Eau Claire, WI –Sunshine Southworth would get excited about seeing the firefighters gather next door at the Chippewa Fire District station in the town of Lafayette. She used to watch them train with their fire hoses out behind the station.
“My sister and I would go out and jump around and yell ‘spray us!’” said the 7th grader at Chippewa Falls Middle School.
On Tuesday, Southworth got a chance to be on the other end of the fire hose. As one of 24 participants in the five-day Girls on Fire camp at Chippewa Valley Technical College (CVTC), she learned not only to hold a fire hose with the help of others, but also to connect a hose to a hydrant, safely climb a ladder and through a window into a smoky room, put out a fire with an extinguisher, and many other skills firefighters use every day.
She and the other campers also learned about emergency medical procedures, using the high-tech equipment in CVTC’s patient simulation laboratories.
The camp, which wraps up today, is part of an effort to build confidence in the girls and expose them to a profession in which women are underrepresented. Nationally, only about four percent of firefighters are women.
“We want to encourage girls to consider firefighting and emergency medical services,” said Marcy Bruflat, fire services instructor at CVTC and the camp’s director. “Only four percent of the profession is made up of women. We’d like to expose the girls to the occupations and build their confidence in a traditionally male-dominated occupation. I want them to understand that this can be an option for them.”
The girls stayed each night in the dorms at UW-Eau Claire, and faced the challenge of the university’s ropes course on Monday morning. Bruflat says the camp wasn’t just about fighting fires and emergency medical work. Building confidence and a sense of teamwork in young girls was a big part of the program.
“The occupation has always required brains and brawn. It takes a unique individual,” Bruflat said. “we want them to see that they can do it.”
Among the ropes course exercises was one in which the girls climbed a telephone pole 30-feet tall, while wearing a safety harness connected to ropes anchored by two teams of fellow campers and instructors. They were encouraged to stand on the very top of the pole, then jump off and be lowered, swinging in the air, by their teammates.
“The fire service is all about teambuilding,” Bruflat said. “We started with teambuilding and gave them some leadership opportunities.”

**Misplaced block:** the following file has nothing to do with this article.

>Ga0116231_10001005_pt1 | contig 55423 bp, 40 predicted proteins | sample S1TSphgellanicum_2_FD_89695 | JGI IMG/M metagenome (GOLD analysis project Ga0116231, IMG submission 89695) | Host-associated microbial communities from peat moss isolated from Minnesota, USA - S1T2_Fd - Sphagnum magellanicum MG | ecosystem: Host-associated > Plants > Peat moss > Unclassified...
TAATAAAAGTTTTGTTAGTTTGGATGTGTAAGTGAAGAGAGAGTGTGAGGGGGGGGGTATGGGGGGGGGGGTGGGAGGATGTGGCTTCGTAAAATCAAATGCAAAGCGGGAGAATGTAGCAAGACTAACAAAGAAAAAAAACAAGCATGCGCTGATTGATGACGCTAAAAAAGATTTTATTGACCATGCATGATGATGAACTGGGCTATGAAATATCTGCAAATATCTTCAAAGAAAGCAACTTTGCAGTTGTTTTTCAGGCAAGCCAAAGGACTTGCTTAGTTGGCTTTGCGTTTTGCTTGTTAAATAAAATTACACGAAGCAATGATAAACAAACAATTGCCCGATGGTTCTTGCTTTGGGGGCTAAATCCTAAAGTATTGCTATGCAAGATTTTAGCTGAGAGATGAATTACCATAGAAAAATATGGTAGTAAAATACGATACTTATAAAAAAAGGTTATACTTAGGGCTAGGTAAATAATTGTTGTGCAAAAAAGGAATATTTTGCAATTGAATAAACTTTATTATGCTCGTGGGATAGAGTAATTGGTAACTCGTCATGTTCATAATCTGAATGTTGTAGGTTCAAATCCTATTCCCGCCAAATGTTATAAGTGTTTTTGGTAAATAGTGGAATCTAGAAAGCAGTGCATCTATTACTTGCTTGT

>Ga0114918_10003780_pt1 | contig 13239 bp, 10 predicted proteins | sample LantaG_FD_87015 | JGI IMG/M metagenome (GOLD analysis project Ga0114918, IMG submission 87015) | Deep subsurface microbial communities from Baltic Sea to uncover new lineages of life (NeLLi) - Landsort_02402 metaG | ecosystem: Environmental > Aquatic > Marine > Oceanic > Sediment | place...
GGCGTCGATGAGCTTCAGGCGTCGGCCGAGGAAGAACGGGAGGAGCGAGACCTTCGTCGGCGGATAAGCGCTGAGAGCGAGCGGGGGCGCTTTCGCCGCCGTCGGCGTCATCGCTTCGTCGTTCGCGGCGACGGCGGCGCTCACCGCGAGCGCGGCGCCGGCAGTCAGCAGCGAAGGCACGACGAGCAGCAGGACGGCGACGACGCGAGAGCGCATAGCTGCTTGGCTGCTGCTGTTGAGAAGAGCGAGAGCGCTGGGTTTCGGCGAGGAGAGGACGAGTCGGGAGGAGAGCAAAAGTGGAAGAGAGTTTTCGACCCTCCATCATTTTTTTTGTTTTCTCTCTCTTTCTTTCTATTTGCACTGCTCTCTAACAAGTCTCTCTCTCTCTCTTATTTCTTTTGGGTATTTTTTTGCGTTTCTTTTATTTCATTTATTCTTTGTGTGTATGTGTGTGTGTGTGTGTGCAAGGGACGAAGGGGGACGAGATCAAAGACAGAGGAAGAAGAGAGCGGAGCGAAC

Anna Bischel of New Auburn said the best part of the ropes course was “being scared and overcoming it.”
Like most girls, she did not quite manage to stand on the end of the pole, but sat on it, then jumped.
“I got up really fast and stayed up, but it took me a really long time to jump,” Bischel said.
“I liked the zip line the best,” Southworth said of the ropes course. “It was my first time zip lining.”
Some of the participants developed an interest in the camp through family members connected to the fire and EMS services, like Bischel, whose father is fire chief in New Auburn, and Redgy Bleskacek, whose father is chief in Bloomer.
“My mom works for the fire department (in Lafayette) and she’s on the dive team now,” said Southworth of her mother, Michelle Fischer.
McKenna Blum of Chippewa Falls said she’s been interested in police and firefighting work. “This is a way to help people,” she said, adding that she liked the technology used in the EMS field.
Instructional staff for the camp came from CVTC, and from full-time and volunteer fire and EMS services around the area, including the Chippewa Fire District. Among them were women like Lisa Schuetz of the Altoona Fire Department, and Katie Hakes, a Chippewa Fire District firefighter.
"You have to be strong. You're going into places where nobody wants to go and you need to be able to get people out when they're screaming your name,” Hakes said about the profession. “A lot of women I guess probably don't want to do that.”
The first step in getting them to want to do it is to get them to understand that they can do it.
“There are not a lot of women in the fire service,” Bruflat said. “I thought it would be great to have a camp to give them some exposure to it and to show them what they can do.”
This was the first year for the Girls on Fire camp. Bruflat hopes to make it an annual event.
“We had overwhelming interest. We had 24 slots and 36 applicants,” Bruflat said.
Other Chippewa County girls taking part in the camp were Amanda Wright of Stanley, Rebecca Bischel of New Auburn, and Stanley-Boyd High School student Brianna Dahl.
Chippewa Valley Technical College delivers superior, progressive technical education which improves the lives of students, meets the workforce needs of the region, and strengthens the larger community. Campuses are located in Chippewa Falls, Eau Claire, Menomonie, Neillsville and River Falls. CVTC serves an 11-county area in west central Wisconsin. CVTC is part of the Wisconsin Technical College System (WTCS) and is one of 16 WTCS colleges located throughout the state.